Artworks to help the healing journey

A journey of healing, the calm of sunset and the feeling of being home by the ocean have all been conveyed in a new series of artworks at the Albury Wodonga Regional Cancer Centre.

The five pieces by Wiradjuri artist, Teisha Toi, are aimed at making the centre a more welcoming environment for Aboriginal and Torres Strait Islander people.

The project has been overseen by Albury Wodonga Health following a $10,250 grant from the Albury Wodonga Regional Cancer Centre Trust Fund.

Mrs Toi said clinical spaces can be overwhelming for Indigenous people impacted by past traumas.

She hoped the project would help create trust so that people would get the help they needed.

“The healing journey takes you everywhere,” Mrs Toi said.

“The work shares the love and strength that I possess so people who come through the centre can absorb that and take that home with them.”

The project held special meaning for Mrs Toi, who said every generation of her family had been touched by cancer.

“There’s a space in my heart that’s a sensitive area to it,” she said.

“I just wanted to express my journey and my connection with that through paint, and to produce artworks that can help with the healing journey and offer a bit of hope for people that come to the cancer centre when their lives have been turned upside down by cancer.”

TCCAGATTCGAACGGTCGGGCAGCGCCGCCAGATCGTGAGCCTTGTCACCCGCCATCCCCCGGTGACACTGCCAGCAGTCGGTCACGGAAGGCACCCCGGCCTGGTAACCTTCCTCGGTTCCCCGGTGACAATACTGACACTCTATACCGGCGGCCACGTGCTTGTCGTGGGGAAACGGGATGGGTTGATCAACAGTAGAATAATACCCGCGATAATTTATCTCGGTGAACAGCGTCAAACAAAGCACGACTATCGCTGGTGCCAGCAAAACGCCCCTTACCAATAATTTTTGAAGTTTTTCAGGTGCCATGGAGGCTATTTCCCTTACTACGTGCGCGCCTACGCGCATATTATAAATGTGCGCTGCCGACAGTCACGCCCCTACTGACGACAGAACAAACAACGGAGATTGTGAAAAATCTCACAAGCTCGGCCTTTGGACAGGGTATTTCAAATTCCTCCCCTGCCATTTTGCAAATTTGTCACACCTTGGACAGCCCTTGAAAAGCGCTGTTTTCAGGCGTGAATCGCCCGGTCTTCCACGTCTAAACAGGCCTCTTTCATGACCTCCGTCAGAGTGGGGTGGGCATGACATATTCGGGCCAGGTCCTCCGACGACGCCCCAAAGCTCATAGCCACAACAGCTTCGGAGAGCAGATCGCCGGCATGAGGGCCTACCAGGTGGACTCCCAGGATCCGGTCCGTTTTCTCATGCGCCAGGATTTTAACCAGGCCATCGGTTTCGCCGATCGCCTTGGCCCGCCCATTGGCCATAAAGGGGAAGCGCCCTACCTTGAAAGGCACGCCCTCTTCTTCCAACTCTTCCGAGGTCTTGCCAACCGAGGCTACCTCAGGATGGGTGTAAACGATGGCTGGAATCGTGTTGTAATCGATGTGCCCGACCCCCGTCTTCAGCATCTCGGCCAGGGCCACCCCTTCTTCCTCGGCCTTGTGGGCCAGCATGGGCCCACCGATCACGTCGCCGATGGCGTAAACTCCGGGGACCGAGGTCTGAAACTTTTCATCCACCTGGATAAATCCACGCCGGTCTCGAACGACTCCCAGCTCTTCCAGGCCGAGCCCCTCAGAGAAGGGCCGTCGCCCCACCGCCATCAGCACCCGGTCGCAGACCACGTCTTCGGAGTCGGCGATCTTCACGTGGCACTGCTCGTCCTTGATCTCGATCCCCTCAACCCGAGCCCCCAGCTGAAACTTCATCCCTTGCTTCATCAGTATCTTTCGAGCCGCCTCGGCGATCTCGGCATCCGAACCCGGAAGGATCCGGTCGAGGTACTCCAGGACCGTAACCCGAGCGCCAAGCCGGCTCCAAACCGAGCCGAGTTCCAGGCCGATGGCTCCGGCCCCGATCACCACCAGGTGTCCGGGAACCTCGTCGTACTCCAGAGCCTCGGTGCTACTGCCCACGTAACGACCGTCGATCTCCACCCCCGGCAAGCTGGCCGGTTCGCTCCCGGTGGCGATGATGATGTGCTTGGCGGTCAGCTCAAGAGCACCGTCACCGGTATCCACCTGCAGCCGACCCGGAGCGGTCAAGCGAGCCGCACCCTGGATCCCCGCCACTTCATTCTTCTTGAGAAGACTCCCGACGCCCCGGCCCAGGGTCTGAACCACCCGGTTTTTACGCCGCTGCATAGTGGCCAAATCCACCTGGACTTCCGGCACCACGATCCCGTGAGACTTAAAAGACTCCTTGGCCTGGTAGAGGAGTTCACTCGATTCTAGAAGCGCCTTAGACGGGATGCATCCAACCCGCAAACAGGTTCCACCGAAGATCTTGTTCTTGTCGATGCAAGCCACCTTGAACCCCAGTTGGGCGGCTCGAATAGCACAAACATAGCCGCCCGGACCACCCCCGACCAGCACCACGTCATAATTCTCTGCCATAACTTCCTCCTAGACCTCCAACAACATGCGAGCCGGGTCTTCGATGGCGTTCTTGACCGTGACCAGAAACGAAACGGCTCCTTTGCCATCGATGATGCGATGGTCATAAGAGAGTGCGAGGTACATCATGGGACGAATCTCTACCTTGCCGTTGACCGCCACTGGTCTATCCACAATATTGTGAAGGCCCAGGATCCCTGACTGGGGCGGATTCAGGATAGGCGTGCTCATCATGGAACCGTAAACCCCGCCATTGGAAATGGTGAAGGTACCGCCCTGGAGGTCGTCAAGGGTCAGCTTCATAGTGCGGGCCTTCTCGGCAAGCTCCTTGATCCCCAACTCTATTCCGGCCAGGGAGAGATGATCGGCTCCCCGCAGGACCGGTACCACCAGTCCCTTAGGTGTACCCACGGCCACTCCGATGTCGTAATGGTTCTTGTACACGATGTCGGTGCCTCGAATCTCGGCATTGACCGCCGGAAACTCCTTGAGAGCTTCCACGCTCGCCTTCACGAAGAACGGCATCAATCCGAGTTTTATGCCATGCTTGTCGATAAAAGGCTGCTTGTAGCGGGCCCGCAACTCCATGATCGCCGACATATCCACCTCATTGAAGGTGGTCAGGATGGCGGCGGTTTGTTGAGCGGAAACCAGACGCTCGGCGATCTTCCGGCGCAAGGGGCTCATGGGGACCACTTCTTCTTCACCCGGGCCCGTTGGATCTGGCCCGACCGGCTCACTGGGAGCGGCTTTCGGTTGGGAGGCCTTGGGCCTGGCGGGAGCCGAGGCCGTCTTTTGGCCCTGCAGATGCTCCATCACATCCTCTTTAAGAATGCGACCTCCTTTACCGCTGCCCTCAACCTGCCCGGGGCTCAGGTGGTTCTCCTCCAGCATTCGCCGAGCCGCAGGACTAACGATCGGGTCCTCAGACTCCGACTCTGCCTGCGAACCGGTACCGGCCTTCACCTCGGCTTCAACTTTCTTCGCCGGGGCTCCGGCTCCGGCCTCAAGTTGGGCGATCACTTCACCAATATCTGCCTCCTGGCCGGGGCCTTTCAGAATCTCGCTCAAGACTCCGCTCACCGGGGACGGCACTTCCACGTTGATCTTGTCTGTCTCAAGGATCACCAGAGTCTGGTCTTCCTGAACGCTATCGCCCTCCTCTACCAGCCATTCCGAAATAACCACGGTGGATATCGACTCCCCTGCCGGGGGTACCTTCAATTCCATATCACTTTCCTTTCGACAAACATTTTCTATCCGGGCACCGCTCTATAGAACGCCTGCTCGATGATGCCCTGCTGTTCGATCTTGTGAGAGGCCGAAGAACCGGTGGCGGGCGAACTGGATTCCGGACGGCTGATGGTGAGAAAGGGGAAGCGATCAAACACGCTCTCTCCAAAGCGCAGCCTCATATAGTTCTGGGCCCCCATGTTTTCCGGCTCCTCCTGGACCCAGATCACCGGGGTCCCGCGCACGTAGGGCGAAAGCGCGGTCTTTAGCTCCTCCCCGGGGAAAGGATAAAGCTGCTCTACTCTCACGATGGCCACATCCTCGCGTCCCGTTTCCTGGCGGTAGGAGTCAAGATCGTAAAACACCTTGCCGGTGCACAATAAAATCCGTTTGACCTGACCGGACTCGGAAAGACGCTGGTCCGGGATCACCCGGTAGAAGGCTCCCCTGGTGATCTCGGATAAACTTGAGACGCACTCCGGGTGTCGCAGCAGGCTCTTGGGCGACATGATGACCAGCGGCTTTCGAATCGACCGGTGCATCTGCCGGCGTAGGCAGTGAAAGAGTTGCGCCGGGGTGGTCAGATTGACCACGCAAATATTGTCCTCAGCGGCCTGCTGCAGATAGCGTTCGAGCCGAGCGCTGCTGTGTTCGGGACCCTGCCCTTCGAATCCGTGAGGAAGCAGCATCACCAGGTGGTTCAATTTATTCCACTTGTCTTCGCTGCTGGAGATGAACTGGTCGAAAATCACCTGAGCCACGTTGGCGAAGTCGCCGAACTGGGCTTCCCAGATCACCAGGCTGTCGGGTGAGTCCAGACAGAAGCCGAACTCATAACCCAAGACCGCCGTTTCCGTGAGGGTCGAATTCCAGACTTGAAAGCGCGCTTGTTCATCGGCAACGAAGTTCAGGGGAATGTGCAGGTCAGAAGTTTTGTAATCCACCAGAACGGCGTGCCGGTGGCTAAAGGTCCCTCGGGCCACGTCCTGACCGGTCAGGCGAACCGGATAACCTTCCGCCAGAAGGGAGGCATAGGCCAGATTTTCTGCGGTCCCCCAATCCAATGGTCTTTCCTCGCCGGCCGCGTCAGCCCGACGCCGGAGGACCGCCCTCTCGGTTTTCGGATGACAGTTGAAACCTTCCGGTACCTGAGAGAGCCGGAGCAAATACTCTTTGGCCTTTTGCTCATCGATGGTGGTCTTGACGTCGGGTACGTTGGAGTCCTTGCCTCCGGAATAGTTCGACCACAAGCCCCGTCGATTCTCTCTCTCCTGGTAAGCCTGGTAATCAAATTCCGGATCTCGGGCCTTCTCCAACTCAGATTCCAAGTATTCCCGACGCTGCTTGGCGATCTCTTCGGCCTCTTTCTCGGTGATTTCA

Albury Wodonga Health Cancer Services Operations Manager, Diane Davey, said in Victoria, Indigenous people were twice as likely to be diagnosed with cancer than non-Indigenous people.

“Aboriginal Victorians are more likely to die from cancer than non-Aboriginal Victorians,” she said.

“Improving these outcomes is a priority in Victoria, in NSW and across the country.”

The artworks were the initiative of former AWH Aboriginal Cancer Services Project Officer Megan Clayton.

Trust Fund Manager, Tom O’Connor, said the organisation was proud to play a part in helping to create a safe, welcoming and inclusive environment for Aboriginal and Torres Strait Islanders.

“It’s important that we create a welcoming environment for all patients of the cancer centre,” he said.

“With the support of our local community, we have been able to fund these wonderful artworks which will help our First Nations people feel comfortable with accessing the services provided.”

The artworks were unveiled at a special ceremony in December, which included a Welcome to Country and Smoking Ceremony led by Wiradjuri elder and Albury cultural educator, Darren Wighton